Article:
It won’t become clear for who knows how long, but that might have been the best Autumn Statement since Gordon Brown’s Find The Lady games in the 2000s.
The event was billed as filling a “fiscal black hole” of £60-odd billion but the only thing that registered on your Gallery correspondent’s ear was ever-higher, ever-greater, ever-more lurid spending commitments. Billions for pensioners, beneficiaries, science research, wind farmers, the nuclear industry, small businesses, the NHS, schools, poor people, cold people, people who can’t afford vests and sweaters, and, gloriously, bicycle assembly enterprises and those who make car seats.
Claimants are to get an extra £10 billion. Pensioners keep the “triple lock”. And there’s an extra £55 billion going to – some group or other, the note becomes illegible at that point, perhaps the will to live, or be sceptical, had crashed.
From the statement, more was being given than taken.
There was talk of £140 billion extra to be spent on energy bills, equivalent to another NHS. There was £6 billion to insulate houses. There was no cut to the £115 billion capital budget. “Instead of being ideological, I’m going to be practical!” he said, announcing £2.3 billion for our world-leading schools superpower.
And the painful parts? The tax take will rise by 1% of GDP over five years. While retaining the most generous tax allowances in Europe.
The praise he directed at the Office of Budget Responsibility suggests he’s at least taken the edge off their expert leftiness. Unless they’ve taken the edge off his Treasury conservatism. No one asked from which magic tree is this money – or “money” – was coming from.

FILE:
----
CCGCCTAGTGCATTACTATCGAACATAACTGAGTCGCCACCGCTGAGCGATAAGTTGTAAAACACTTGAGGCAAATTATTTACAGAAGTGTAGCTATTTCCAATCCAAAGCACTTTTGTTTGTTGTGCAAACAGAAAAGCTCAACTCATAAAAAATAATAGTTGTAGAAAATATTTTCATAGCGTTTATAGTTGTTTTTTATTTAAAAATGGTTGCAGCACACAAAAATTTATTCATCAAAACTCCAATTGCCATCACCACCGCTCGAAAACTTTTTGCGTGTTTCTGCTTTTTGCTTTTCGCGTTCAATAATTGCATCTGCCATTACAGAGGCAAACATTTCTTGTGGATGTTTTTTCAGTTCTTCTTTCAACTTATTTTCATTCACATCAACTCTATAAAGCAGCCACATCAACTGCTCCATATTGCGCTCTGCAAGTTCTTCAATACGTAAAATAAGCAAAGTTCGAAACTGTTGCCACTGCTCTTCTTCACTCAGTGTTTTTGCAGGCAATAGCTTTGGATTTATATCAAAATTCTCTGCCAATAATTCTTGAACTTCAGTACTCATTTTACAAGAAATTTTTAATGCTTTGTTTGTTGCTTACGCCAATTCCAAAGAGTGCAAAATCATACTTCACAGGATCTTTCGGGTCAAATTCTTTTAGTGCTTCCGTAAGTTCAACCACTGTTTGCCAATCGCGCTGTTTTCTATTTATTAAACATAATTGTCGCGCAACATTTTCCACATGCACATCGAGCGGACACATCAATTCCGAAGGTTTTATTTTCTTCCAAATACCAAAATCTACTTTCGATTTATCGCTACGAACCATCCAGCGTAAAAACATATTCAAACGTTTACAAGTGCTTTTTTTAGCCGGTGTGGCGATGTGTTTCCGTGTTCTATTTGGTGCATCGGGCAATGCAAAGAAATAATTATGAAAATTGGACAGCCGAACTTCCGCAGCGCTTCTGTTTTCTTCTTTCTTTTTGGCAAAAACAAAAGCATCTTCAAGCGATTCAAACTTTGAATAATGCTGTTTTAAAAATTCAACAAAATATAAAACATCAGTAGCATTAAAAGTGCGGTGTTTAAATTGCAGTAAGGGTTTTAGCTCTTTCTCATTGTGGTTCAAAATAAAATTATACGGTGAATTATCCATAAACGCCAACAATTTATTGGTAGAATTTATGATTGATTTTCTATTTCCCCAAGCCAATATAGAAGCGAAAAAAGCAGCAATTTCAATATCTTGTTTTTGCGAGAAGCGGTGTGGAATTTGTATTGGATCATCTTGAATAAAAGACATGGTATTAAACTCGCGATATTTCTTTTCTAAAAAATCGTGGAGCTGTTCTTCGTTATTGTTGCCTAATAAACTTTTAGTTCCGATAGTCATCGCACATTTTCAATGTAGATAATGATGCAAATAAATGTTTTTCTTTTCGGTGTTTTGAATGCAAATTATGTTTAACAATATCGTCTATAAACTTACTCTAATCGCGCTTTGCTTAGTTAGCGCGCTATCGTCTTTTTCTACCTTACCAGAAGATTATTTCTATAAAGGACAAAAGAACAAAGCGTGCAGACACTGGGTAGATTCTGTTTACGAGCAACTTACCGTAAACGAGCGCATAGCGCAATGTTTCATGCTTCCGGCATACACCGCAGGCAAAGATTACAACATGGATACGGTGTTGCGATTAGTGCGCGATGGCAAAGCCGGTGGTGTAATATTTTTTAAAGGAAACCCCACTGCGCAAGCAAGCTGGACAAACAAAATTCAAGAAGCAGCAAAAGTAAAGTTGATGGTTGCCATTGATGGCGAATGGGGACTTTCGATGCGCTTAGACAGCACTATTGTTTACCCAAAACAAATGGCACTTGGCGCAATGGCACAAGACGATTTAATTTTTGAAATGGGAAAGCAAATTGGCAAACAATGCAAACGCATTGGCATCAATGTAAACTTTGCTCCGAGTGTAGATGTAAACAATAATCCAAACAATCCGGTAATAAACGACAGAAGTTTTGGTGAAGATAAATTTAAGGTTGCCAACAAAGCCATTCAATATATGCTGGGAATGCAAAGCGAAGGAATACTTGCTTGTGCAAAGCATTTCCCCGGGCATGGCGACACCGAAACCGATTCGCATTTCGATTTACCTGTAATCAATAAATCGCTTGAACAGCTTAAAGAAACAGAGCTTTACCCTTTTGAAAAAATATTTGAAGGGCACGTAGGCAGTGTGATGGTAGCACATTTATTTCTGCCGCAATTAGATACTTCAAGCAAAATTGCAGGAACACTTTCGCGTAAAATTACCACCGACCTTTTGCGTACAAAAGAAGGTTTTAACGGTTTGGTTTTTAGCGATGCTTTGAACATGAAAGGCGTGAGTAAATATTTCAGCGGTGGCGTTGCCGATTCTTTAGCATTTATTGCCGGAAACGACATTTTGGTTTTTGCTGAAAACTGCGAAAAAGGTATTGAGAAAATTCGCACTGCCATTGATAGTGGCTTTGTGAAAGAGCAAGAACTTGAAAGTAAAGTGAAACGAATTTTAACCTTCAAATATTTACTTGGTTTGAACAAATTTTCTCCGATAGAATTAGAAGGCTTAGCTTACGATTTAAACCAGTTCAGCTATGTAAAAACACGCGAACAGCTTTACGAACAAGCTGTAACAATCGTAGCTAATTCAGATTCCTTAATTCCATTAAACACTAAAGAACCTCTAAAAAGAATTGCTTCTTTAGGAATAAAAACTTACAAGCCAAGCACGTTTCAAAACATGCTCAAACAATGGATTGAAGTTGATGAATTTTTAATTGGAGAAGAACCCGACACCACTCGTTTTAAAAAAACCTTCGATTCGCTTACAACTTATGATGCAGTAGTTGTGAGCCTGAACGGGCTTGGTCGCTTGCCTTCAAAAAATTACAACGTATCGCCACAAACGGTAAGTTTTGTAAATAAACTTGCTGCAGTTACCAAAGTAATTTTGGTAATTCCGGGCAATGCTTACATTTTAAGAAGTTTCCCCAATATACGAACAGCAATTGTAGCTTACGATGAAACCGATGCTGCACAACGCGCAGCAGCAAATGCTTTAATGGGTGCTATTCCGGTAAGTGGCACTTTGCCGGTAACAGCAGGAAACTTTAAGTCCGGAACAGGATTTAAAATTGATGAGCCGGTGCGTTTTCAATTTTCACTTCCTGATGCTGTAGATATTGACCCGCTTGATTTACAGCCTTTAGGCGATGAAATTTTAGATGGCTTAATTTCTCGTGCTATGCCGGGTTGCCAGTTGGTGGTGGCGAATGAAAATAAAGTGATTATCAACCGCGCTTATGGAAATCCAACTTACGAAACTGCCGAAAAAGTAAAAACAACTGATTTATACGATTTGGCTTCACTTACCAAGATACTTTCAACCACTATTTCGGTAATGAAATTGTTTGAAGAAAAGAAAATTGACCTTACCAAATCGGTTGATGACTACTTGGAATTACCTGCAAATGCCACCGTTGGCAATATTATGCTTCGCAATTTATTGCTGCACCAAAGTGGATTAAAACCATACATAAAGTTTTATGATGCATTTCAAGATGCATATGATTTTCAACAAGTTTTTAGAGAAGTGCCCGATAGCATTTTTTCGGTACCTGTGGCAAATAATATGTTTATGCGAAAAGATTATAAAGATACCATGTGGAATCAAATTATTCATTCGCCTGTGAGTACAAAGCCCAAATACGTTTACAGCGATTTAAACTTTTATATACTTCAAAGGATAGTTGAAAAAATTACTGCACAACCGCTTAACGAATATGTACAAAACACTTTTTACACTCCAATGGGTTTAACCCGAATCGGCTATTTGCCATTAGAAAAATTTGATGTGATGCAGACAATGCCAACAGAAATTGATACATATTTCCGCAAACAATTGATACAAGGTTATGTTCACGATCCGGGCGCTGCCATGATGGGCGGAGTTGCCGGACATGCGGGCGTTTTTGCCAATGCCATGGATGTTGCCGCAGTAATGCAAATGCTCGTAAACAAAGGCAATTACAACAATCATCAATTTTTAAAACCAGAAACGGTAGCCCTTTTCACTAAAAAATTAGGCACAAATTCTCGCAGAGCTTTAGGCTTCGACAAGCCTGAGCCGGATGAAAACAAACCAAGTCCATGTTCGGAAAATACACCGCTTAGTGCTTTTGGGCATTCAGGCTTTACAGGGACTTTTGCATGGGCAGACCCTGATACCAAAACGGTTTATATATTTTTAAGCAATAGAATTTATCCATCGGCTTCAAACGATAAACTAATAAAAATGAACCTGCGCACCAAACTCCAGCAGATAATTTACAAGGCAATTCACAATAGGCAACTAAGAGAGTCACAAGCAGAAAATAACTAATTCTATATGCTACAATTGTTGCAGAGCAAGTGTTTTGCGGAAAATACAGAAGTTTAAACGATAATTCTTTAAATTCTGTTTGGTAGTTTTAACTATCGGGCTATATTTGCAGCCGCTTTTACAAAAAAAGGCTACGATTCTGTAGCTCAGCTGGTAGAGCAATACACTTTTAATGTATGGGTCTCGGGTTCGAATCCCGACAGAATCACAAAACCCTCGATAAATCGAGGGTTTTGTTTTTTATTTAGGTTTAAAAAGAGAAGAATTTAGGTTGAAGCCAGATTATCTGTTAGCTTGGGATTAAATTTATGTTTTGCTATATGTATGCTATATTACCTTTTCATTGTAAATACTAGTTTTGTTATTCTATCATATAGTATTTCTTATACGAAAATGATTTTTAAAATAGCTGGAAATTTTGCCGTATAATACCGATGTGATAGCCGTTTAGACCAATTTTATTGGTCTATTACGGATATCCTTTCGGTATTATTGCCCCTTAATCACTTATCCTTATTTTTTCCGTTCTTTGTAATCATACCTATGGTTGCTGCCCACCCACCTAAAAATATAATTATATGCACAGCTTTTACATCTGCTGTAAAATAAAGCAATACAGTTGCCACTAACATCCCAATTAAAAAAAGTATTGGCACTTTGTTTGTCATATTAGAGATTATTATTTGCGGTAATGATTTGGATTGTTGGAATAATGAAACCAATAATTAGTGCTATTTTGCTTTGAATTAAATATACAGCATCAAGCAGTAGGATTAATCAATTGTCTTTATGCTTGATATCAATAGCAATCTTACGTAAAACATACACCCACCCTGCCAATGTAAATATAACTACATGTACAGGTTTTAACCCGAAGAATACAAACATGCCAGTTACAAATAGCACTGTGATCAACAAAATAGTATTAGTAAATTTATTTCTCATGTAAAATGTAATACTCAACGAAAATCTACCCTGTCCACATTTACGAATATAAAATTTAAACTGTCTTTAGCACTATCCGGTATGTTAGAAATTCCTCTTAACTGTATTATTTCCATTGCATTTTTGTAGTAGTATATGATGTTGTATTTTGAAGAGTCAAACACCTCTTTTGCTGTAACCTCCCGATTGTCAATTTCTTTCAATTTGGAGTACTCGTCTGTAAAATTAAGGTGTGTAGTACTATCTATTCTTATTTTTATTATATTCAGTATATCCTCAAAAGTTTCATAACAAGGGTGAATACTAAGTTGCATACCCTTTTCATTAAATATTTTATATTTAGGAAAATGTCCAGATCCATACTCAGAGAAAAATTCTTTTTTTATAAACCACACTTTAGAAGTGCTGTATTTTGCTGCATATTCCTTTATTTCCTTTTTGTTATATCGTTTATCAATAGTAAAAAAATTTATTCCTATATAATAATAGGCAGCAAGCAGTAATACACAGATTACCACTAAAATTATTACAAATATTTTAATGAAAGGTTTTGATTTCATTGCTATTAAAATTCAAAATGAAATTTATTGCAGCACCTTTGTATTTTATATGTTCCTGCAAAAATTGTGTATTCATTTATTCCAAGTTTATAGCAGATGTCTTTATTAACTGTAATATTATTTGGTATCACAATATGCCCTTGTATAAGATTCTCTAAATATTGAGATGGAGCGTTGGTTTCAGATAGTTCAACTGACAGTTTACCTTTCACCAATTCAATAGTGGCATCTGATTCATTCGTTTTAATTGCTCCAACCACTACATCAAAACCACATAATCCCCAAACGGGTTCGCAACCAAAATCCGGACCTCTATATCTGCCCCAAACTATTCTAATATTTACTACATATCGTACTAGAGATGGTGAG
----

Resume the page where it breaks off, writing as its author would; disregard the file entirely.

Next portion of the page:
For light relief, the Chancellor had a number of well-crafted laugh lines. “Credibility can’t be taken for granted,” probably did best. But, closely run by, “Singaporean efficiencies”, and, “To be British is to be compassionate.” (Speak for yourself, mush.) “The enormous respect in which Britain is held in, in the rest of the world” went too far. Comedy must be grounded in reality.
He has such a deadpan delivery it was hard to say if he was joking when he told us we were on track to become not only “a renewable energy superpower” but a “science superpower” as well.
“You don’t have to choose between stability and growth,” he said. This caused a great cry of Labour disbelief and an even greater roar of Tory support: “With the Conservatives you get both!”
It’s always worth repeating: Tories are the Simpson’s chewing gum – the one that “cleans AND straightens your teeth.”
What was the job of the day? To persuade the markets that all was under control. That debt-to-GDP would fall in reasonable time, that things would get back to normal in his cool, technocratic, managerial hands.
It’s what we all need, to believe that someone knows how things work and that they know what they’re doing. That there is such a thing as “sound money”. That the great, communal hallucination of financial reality may be preserved.
In Guido’s view, the Chancellor did exactly that. (Pound crashes, housing market collapses, the global financial architecture disappears into the Pacific Trench)